Background: Robotic Process Automation (RPA)
- RPA technologies function by mimicking human decision making process during the processing of a transactional event in the customer application ecosystem.
- A variety of organizations have mushroomed and are building scale promoting applications that “record and play” or “configure” the software programs or “robots” so either whole transactions or a part of the transactions in customer environment are performed in place of a human agent.
- A Command Center helps monitor the performance and progress of a worker robot such as productivity per hour while checker robots can help evaluate quality of work performed by the worker robot.
- All business rules are codified in centrally hosted libraries and are accessed and used by the configured robots to perform the work activities. Ongoing maintenance of the business rules ensures that they are kept up-to-date and that the work activities are accurate.
- Extended testing is done to ensure required level of accuracy and dependability before letting robots go-live! A smart command center monitors the performance of the robots and makes decisions on starting or suspending the robots.
- Effective governance, self-learning, and an analytics engine open the future of RPA to a path of intelligence decision making through Machine Learning and Artificial Intelligence.
RPA Market Experiences in RCM
- Application of RPA technologies and processes in the healthcare RCM arena have been around for a few years now with varying degrees of success. Despite all the hoopla around automation and varied claims of success, it is safe to say that there is enough hype around the claims of scalability, configurability, and worker displacement. These limitations can be broadly attributed to the challenges in the following three categories: process variability; limitations and lack of openness among EHR application vendors; and slow evolution and expensive nature of automation technologies.
- Healthcare RCM processes comprise various activities such as eligibility verification, authorization, charge capture, coding, claim scrub, payment posting, and AR and denial management. These processes accommodate various nuances, such as specialty, regulations and guidelines from bodies such as CMS or TMHP etc. Given the same, the data required for these processes is spread across multiple sources and other applications and therein lies the complexity and challenge of automation.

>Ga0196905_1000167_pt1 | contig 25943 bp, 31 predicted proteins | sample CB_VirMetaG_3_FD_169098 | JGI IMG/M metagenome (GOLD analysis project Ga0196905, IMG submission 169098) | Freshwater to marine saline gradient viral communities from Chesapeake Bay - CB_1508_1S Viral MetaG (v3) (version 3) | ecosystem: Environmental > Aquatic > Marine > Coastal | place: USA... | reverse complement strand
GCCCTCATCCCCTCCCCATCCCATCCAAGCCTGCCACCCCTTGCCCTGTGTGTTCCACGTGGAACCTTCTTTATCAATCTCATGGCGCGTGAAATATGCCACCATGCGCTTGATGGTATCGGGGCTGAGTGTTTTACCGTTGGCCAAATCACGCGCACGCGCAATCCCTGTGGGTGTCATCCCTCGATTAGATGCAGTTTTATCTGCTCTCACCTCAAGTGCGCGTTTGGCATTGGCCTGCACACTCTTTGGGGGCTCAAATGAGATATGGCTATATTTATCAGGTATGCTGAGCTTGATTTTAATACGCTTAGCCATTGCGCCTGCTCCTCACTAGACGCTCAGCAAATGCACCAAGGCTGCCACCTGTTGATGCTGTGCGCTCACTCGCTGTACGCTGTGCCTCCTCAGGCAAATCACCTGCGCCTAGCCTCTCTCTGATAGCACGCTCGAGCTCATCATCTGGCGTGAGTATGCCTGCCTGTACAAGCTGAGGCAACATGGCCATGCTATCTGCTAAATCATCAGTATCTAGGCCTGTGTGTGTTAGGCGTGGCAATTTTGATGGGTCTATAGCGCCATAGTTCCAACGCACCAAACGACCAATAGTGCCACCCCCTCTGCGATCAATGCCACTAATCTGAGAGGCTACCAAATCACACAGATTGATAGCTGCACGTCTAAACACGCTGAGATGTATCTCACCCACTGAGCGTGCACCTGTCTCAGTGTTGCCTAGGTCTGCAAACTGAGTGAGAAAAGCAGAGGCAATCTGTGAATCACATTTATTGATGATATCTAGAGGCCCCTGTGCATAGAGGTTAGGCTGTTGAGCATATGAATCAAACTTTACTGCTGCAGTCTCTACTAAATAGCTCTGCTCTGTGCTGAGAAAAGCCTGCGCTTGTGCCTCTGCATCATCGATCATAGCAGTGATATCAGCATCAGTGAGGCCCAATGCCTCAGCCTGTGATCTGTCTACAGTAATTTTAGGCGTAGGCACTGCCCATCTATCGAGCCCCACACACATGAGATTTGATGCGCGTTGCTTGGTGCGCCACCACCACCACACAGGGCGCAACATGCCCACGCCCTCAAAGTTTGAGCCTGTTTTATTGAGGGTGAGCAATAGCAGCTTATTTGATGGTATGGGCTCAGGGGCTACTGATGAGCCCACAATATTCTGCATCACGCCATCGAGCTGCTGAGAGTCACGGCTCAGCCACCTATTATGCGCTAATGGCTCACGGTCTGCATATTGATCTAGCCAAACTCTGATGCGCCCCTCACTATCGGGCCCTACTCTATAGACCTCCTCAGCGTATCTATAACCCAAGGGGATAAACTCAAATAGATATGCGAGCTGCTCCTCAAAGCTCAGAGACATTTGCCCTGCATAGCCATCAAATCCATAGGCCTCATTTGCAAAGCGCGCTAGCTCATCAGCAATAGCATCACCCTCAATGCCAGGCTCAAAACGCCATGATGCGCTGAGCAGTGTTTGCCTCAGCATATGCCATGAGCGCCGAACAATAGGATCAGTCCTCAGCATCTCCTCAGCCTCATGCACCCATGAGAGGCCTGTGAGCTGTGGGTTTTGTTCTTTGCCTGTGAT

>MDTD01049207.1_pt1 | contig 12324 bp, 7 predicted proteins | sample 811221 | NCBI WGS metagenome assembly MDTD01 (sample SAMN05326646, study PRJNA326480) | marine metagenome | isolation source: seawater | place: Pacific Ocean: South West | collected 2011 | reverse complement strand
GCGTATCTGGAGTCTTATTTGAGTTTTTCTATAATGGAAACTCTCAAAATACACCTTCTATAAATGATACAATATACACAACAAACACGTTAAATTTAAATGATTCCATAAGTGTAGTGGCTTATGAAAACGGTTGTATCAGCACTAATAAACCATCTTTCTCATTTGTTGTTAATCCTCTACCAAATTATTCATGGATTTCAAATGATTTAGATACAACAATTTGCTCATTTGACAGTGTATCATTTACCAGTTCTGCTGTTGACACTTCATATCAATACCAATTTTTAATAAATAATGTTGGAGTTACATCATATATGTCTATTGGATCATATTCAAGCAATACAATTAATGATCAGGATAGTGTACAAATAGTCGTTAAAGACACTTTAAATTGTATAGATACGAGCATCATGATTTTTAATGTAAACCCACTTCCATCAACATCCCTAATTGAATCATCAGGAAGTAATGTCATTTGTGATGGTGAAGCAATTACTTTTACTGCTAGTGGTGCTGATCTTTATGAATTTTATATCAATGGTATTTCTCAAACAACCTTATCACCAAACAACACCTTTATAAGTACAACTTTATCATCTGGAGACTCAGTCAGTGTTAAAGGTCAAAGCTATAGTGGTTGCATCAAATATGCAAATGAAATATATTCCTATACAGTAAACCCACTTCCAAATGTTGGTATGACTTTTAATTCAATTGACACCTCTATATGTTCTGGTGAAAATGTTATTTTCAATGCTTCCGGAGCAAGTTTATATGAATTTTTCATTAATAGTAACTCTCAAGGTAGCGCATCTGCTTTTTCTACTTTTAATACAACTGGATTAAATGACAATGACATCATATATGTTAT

- The application ecosystem around which automation has to be implemented typically comprises a workflow platform (or a Business Process Management software) where billing activities are tracked, EHR systems where medical record data is accessed, coding applications where medical coding is performed, a billing platform where actual billing is carried out, insurance web portals where key information is made available regarding a patient’s coverage or the status of a claim, and many other such applications. The multitude of these applications and the challenges in both getting access to these applications for an automation BOT program and recalibrating the BOT program continuously as these varied applications go through refresh cycles has the potential to reduce the efficiency and effectiveness of automation. However, if the EHR and billing software vendor enables data transfer through HL7 protocols, that can simplify the challenge of depending on third party automation platforms and bring into play several point solutions that are developed and already available in the market.
- Vast majority of automation technologies and platforms in the market rely on “record and repeat” philosophy. This requires one to create a standard template by recording the complete screen by screen process flow including the applicable business rule logic in its business library before the template could be used to process similar transactions. Given the process variability discussed above, this process leads to defining several templates which in turn increase the development and maintenance effort. In addition, factoring in the license fees that need to be paid for using these technologies, the automation proposition becomes expensive. Finally, if one considers the difficulty of hiring and retaining qualified and certified automation engineers, the development and deployment lifecycles and costs become unpredictable and the overall ROI a challenge.
RCM functions – Feasibility & ROI: AllySmartRPA Ready Reckoner
- M/NM: Mandatory or Non-Mandatory
- Please note there have been several broad-level assumptions made in producing the simplified picture above and as such may or may not be exactly applicable to your operation on account of several, already stated co-dependencies.
In conclusion, a review of the above table shows that it will be advantageous to work with EHR vendors and gain greater control of the data to achieve higher ROI. This will reduce the need for an automation platform and instead one can consider using other less expensive point solutions in the market and achieve higher operational efficiencies. However, the point solutions in the market are dependent on the type of specialty and can impose limitations on what is feasible. Besides, there can be additional constraints based on the effectiveness of the BPM workflow solution. Limitations on these fronts drive the need to utilize a suitable automation platform to derive ROI.